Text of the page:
We all have that one friend that will never let us down even when the odds are stacked up against them. On a few occasions I had to remind Butch, the pessimist, that Bronny, once she’s given her word and made a commitment, will never let us down. Wild horses can’t stop this girl! With every obstacle against her and Lorraine these two warriors made it to Mana Pools. We were impressed.
Their journey started in Somerset West. The rest of the journey went something like this: Port Elizabeth, Orania, Botswana, Bulawayo, and Mana Pools. The one an ex-pat who, as a child, experienced the magic of Zimbabwe, had vowed to return and did. The other a seasoned traveller, city slicker and newbie at camping, overlanding, 4x4’ing and roughing it. With camping gear borrowed from friends they set up camp in a jiffy. Karin Blixen would’ve been impressed.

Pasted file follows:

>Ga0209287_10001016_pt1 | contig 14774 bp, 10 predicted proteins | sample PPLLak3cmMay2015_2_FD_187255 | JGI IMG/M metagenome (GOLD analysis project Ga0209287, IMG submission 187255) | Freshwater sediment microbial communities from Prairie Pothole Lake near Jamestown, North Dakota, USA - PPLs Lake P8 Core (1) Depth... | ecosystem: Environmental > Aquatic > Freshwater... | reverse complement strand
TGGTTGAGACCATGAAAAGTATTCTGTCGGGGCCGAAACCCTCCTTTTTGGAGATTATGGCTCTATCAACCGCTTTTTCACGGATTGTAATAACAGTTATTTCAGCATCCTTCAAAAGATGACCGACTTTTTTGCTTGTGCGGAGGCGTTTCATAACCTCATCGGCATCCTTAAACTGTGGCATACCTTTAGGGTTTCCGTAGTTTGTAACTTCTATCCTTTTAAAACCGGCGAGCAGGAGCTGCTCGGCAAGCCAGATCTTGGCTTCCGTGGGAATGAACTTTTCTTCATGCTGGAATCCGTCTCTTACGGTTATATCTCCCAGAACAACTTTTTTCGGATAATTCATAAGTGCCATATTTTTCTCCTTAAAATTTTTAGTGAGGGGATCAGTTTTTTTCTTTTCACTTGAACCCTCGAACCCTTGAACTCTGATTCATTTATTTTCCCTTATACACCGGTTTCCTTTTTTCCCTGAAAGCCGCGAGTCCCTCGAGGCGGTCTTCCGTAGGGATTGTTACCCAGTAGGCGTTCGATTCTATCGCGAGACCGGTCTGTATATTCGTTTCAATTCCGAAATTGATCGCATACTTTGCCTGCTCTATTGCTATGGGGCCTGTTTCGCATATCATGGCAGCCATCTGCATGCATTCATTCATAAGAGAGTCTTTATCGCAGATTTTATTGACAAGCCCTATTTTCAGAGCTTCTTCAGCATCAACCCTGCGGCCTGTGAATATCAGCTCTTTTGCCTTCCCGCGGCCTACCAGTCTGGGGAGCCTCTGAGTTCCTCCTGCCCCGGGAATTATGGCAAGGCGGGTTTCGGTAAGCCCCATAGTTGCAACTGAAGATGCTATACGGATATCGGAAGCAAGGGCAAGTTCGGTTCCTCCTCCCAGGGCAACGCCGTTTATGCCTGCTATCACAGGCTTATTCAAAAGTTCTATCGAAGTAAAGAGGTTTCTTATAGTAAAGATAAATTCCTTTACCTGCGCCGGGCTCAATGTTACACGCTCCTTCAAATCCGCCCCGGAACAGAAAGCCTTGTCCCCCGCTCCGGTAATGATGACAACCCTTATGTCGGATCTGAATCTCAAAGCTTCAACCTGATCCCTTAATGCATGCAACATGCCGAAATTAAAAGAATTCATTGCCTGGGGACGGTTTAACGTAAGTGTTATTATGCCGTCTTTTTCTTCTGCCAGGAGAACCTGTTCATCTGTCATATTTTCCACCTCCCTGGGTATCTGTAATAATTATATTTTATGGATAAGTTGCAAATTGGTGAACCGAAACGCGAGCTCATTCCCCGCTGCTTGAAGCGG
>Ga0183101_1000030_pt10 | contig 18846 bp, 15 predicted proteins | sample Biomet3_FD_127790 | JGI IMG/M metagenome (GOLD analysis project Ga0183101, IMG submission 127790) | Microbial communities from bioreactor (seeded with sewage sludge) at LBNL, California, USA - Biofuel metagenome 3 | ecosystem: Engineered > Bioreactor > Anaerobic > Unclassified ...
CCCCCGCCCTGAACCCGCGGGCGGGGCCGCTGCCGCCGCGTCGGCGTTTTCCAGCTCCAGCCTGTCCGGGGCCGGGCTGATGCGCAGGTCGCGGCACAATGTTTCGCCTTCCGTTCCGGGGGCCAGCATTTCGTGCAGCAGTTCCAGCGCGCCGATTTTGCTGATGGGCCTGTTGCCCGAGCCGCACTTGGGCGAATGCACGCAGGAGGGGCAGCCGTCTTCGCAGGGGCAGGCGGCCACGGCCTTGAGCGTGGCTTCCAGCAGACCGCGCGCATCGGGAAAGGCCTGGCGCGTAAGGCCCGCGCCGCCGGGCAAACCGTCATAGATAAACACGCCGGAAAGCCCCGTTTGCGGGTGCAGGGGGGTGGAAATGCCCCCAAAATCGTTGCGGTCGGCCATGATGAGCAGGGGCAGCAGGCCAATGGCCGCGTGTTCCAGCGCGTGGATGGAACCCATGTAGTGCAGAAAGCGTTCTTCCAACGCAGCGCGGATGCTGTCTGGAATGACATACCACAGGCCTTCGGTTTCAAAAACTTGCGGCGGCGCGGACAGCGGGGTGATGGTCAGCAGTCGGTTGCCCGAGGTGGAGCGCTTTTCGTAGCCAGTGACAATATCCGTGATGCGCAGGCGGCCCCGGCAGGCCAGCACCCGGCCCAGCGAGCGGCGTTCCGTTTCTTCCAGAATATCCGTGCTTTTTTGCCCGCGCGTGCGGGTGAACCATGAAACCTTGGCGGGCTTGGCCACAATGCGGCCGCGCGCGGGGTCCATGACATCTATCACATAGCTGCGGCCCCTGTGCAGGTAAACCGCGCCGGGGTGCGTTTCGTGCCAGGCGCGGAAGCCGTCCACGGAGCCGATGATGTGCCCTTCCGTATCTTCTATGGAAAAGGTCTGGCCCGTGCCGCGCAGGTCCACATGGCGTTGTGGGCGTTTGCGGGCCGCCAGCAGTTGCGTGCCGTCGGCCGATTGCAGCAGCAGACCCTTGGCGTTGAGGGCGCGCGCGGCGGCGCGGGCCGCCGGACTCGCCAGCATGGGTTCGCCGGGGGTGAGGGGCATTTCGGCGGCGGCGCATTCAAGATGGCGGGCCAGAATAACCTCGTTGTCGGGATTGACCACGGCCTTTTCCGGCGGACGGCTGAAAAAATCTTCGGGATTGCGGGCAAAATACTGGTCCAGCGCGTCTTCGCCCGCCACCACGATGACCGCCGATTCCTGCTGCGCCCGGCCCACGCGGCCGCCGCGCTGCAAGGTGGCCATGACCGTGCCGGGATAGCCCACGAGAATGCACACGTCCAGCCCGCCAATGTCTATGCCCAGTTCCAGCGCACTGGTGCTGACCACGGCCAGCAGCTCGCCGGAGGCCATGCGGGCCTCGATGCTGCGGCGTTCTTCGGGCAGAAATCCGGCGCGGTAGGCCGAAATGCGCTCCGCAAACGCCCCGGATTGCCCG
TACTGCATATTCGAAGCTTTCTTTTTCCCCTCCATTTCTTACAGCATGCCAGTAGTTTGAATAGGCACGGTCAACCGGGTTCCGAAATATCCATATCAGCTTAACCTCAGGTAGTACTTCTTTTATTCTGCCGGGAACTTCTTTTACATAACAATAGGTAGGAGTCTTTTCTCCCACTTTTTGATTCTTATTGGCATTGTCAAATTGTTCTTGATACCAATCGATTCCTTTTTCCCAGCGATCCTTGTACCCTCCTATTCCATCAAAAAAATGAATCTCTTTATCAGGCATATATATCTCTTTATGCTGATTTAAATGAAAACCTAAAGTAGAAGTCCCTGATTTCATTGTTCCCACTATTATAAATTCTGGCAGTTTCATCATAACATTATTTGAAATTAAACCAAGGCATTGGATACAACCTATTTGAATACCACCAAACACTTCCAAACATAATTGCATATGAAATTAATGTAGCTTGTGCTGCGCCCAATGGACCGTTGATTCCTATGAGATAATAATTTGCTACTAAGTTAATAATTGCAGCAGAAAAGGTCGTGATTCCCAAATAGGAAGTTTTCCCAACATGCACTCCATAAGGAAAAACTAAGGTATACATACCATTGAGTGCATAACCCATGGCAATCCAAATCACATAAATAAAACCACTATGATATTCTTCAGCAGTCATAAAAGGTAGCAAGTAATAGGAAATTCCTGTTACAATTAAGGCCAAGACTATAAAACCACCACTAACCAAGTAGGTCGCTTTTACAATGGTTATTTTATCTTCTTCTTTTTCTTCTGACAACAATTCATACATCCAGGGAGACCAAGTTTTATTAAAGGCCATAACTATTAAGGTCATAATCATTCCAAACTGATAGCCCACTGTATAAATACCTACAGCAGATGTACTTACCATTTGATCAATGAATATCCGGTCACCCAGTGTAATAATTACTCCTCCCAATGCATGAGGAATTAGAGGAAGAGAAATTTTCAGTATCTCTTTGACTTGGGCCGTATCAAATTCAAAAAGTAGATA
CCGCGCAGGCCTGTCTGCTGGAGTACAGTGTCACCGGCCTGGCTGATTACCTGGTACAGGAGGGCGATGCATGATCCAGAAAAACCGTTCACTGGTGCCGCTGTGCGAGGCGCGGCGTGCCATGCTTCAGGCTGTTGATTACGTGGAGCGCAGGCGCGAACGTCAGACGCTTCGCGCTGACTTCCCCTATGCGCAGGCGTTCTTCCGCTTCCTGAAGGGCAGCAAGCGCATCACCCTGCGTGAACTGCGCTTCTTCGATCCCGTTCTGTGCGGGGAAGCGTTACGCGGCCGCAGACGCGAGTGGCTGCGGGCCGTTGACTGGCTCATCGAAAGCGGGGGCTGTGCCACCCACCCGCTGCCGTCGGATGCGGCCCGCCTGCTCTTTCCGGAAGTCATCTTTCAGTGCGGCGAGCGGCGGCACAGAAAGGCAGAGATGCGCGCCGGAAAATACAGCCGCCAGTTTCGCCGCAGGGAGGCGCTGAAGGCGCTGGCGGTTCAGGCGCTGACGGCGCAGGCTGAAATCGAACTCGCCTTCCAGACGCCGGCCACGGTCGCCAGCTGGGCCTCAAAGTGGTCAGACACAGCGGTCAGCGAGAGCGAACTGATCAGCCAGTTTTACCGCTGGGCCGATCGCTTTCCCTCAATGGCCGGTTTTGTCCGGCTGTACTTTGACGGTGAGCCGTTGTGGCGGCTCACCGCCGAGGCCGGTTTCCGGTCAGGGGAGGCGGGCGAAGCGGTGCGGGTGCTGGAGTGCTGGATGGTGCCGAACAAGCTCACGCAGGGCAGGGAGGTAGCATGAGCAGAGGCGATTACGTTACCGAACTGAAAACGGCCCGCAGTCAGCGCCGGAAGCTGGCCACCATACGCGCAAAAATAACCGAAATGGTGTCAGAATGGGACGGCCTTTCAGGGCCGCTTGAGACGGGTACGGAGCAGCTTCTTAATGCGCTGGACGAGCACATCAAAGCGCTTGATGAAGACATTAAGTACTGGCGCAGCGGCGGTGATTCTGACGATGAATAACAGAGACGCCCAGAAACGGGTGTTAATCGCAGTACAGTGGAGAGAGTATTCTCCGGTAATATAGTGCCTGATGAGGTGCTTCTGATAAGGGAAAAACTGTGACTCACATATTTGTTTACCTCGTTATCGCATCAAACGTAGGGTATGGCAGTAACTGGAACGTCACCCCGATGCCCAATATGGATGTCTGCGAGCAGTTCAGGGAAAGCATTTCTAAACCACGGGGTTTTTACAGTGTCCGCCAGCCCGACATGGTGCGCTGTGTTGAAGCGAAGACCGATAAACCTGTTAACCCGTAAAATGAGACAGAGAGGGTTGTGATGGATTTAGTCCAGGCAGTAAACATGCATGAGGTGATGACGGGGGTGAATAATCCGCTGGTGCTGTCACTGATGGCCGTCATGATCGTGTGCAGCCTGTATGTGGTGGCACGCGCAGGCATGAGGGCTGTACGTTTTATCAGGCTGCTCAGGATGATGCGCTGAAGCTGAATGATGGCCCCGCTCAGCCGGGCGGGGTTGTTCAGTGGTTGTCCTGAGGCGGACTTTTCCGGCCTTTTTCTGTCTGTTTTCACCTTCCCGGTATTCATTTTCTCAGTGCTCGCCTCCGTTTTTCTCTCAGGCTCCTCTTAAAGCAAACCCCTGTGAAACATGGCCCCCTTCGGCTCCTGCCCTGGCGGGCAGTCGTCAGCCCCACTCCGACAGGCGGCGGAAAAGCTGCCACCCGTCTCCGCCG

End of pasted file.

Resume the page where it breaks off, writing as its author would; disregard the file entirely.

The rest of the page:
With a bucket, mop and disinfectant they tackled the ablutions, taught the cleaner a thing or two and set to work making it as spic and span as the place allows. With good grace they cleaned up the carnage in their tent after the monkeys had raided it and made off with many of their supplies. Without a working refrigerator they had to rethink their meals and make do with fewer luxuries. Imagine a lukewarm Gin and tonic! I can’t.